A book of Mexico photographs by Jay Koppelman
The Through Line: A Journey from Darkness into Life
By Jay Koppelman. CreateSpace, 2010
Available from Amazon Books: Paperback
Popular Ajijic photographer Jay Koppelman has two things to celebrate this winter: one, the recent opening of Studio 18, on Colón 18 in Ajijic, which features exclusively his photographs; and two, the recent publication of the first collection of his Mexico photographs, in a handsome coffee-table format, The Through Line.
The individual photographs in The Through Line are available at Studio 18 — the studio itself a joint effort with the lovely Veronica Navarro. You can also review Jay’s latest work at Studio 18, including some remarkable photos taken during his recent extended trip to Ecuador.
Jay was born artistically inclined. He has been a professional actor and writer, and he is fascinated by art and the world that art tries to make clearer. Five or six years ago, he arrived in Ajijic, borrowed his father’s electronic camera, and began to fall in love with the world all over again… including Mexico and its many faces.
As his own life began to come into focus, Jay began to exhibit in area art shows, win prizes, and sell his work. Local magazines discovered him and found in his work a fresh new vision for covers.
Most of the photographs in The Through Line were taken in Ajijic, Chapala and San Miguel de Allende. Interspersed with the photographs are various quotations that illuminate how we look at Jay’s photographs. The subtitle, A Journey from Darkness into Life, is certainly Jay’s own journey… toward waking up, toward seeing what is real in the dream of this world.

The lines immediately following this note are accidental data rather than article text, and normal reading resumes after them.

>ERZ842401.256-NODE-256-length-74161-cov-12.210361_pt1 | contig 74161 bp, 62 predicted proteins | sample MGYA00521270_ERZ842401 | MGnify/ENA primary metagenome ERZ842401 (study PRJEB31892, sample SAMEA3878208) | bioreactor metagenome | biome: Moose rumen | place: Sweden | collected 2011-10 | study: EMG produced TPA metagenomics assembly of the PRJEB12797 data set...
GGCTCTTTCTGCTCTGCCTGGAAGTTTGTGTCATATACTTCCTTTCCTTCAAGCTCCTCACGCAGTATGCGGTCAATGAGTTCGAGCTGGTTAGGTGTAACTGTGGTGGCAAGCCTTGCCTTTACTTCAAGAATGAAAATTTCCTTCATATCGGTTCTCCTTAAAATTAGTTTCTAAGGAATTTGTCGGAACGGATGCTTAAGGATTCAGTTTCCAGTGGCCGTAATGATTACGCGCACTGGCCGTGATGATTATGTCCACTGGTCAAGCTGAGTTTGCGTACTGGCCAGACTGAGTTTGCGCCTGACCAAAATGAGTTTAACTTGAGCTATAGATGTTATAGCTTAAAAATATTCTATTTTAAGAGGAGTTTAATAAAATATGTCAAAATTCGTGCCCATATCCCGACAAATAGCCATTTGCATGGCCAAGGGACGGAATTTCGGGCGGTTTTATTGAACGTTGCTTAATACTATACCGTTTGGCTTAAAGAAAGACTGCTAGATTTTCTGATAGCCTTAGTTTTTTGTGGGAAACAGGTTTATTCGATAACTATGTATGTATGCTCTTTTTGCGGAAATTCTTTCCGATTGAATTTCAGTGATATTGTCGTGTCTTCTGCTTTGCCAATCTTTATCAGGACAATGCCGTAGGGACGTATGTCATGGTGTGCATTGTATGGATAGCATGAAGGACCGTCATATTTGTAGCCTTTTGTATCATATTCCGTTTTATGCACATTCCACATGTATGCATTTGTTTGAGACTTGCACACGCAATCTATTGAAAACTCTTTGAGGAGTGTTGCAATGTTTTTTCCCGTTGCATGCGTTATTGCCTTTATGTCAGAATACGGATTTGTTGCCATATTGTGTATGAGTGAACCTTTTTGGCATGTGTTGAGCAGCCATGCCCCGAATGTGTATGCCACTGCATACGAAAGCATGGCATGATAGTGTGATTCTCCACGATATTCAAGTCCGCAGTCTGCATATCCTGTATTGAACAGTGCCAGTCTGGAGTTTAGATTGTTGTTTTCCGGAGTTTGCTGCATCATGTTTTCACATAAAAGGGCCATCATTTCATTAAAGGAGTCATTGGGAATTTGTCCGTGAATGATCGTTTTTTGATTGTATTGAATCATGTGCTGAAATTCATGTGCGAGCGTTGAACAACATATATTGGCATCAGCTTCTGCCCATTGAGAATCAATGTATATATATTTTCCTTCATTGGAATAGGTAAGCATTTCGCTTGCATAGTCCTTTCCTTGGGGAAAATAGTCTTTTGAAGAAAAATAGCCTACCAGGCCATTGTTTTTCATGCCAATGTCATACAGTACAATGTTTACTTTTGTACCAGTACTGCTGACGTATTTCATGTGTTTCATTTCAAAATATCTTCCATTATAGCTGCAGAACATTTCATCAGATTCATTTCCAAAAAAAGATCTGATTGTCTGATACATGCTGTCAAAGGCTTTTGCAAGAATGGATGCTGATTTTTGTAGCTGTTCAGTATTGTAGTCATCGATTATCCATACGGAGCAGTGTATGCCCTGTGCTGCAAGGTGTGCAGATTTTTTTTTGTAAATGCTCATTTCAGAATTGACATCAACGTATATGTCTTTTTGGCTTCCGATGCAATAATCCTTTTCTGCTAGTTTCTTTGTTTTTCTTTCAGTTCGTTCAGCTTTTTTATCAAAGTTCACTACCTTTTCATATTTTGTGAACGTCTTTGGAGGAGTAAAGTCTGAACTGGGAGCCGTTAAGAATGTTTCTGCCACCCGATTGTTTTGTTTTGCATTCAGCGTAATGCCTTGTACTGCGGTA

Here are several of the quotations he selected for his book: Alan Alda’s advice to his daughter… “You have to leave the city of your comfort and go into the wilderness of your intuiton.” Amelia Earhart… “The most difficult thing is the decision to act….” Or Walt Whitman, “I must not be Awake for everything looks to me as it never did before, or else I’m awake for the first time and all that was before was just a dream.”
Jay’s photographs help us to enter “the wilderness of our intuition,” to wake up to the world around us, a world that is always magical. Many of the photographs depict bizarre contrasts… the Indian in full traditional dress standing in front of a Starbucks in San Miguel de Allende; or two charros — Mexican cowboys — propped against a stone wall, wearing their chaps, talking on their cell phones.
These photos can take us more deeply into our own lives, can lead us through the layers of reality. In one of my favorites, which I first saw as the cover of a magazine here at Lake Chapala, a young man in costume still holds the mask he has just removed — the mask of an old man with a white beard — and looks into the camera with the face of the young man that was behind the mask… a face as mysterious and inscrutable as the mask itself.